A bar graph shows the freedom status of countries by regime type. Of parliamentary countries, 2% are not free, 17.6% are partly free, and 80.4% are free. Of presidential countries, 8.3% are not free, 52.8% are partly free, and 38.9% are free. Of semi-presidential countries, 27.3% are not free, 34.5% are partly free, and 38.2% are free.
Figure 10.10 Based on how Freedom House defines “free,” “partly free,” and “not free,” the vast majority of parliamentary systems are free, while less than half of presidential and semi-presidential systems are free. In fact, more than half of presidential systems are only partly free, and more than a quarter of all semi-presidential systems are not free. N indicates the number of countries of each regime type. Regime type is coded by the author. (data source: “Countries and Territories.” Freedom House. https://freedomhouse.org/countries/freedom-world/scores; attribution: Copyright Rice University, OpenStax, under CC BY 4.0 license)

Another way of thinking about the data is to examine only those countries rated as “not free.” Nineteen countries are defined as not free. Of those 19 countries categorized “not free,” only one is parliamentary (Thailand), three are presidential (Burundi, Nicaragua, and Venezuela), and the remaining 15 are semi-presidential.

Finally, an intriguing picture emerges as one moves from parliamentary regimes to semi-presidential ones. As shown in the scatter plot below, scores for parliamentary countries are much more concentrated (i.e., less dispersed) as well as located toward the top of freedom scale, while semi-presidential regimes are dispersed all along the scale. Indeed, the lowest score for a parliamentary regime is 30 (Thailand). For semi-presidential regimes, 10 countries fall below the score of 30, with one of those countries earning a score of 1 (Syria). The three presidential countries that fall below 30 are noted above (Burundi, Nicaragua, and Venezuela). See Figure 10.11.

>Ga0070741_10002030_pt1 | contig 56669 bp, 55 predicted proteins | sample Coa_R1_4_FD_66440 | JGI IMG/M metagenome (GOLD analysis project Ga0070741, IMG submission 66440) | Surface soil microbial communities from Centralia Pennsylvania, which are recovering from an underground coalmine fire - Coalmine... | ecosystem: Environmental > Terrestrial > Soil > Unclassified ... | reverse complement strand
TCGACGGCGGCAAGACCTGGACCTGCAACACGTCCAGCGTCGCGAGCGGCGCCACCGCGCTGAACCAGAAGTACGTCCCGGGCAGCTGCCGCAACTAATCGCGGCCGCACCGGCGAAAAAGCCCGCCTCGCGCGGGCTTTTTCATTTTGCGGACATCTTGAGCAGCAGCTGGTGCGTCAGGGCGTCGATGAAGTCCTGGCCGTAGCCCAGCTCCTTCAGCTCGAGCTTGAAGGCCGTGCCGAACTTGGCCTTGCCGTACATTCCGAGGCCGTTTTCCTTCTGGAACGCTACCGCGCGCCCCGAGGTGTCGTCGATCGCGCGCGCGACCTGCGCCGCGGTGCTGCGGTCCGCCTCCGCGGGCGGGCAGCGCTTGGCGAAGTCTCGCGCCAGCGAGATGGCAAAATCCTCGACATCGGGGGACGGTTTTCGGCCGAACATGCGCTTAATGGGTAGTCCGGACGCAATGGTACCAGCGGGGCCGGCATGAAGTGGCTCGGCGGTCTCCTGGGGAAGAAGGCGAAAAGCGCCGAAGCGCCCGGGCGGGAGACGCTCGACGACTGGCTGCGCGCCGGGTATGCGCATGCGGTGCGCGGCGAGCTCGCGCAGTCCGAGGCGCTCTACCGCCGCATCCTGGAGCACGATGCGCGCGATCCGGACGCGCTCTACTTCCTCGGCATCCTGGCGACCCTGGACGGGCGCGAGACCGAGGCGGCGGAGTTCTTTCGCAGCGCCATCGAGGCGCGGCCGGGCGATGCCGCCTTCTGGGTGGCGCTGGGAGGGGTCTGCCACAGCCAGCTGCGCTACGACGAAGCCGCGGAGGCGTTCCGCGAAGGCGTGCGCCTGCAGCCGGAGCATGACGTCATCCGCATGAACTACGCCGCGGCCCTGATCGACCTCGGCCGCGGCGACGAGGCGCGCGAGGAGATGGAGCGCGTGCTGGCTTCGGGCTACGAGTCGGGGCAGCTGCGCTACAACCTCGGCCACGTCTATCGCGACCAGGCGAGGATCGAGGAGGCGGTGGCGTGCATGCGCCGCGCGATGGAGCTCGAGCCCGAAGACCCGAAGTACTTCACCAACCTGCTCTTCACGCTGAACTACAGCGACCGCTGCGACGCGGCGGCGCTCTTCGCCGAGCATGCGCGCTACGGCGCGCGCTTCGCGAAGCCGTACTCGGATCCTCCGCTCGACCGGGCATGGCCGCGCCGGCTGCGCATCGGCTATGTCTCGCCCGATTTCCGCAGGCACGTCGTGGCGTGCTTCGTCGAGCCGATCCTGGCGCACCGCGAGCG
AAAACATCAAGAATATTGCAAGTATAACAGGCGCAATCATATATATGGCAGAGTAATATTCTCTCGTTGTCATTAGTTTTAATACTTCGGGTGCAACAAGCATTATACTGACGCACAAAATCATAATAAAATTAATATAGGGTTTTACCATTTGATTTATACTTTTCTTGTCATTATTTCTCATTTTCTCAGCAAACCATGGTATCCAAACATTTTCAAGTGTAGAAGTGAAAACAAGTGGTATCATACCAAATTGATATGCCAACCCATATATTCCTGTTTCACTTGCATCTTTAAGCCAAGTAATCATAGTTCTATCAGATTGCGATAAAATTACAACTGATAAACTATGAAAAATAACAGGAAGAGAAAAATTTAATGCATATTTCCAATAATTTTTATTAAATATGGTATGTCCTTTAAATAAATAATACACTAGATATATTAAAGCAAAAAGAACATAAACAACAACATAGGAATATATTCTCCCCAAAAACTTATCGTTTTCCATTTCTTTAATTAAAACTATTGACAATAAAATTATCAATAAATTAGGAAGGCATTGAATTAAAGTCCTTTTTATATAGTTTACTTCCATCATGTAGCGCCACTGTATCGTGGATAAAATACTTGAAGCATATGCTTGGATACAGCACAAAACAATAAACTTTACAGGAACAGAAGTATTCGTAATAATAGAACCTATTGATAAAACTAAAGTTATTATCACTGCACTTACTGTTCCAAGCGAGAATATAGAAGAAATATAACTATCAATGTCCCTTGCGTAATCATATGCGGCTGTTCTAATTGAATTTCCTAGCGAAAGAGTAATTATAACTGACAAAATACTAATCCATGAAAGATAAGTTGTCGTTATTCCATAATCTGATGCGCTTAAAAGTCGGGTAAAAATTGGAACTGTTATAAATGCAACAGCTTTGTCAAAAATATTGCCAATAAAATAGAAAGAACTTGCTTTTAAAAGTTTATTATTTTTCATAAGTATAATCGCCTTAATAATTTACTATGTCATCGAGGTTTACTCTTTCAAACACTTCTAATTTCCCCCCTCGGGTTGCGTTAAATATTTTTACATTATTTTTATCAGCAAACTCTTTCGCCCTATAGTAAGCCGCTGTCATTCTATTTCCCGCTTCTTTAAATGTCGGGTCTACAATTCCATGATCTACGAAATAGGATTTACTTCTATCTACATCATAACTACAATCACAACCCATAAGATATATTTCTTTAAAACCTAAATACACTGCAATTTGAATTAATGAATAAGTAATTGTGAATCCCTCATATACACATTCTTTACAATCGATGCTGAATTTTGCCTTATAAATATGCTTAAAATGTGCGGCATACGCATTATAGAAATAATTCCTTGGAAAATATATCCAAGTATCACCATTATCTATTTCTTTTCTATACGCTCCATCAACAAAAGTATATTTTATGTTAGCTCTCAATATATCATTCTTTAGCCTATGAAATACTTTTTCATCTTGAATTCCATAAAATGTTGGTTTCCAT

Show Me the Data

A scatter plot of Freedom House Global Freedom Scores compares the dispersement of parliamentary, presidential, and semi-presidential countries.
Figure 10.11 Based on Freedom House criteria, countries with parliamentary systems tend to have similar—and high—freedom scores, while the scores for countries with presidential and semi-presidential systems are more broadly distributed. N indicates the number of countries of each regime type; each dot represents one country. (data source: “Countries and Territories.” Freedom House. https://freedomhouse.org/countries/freedom-world/scores; attribution: Copyright Rice University, OpenStax, under CC BY 4.0 license)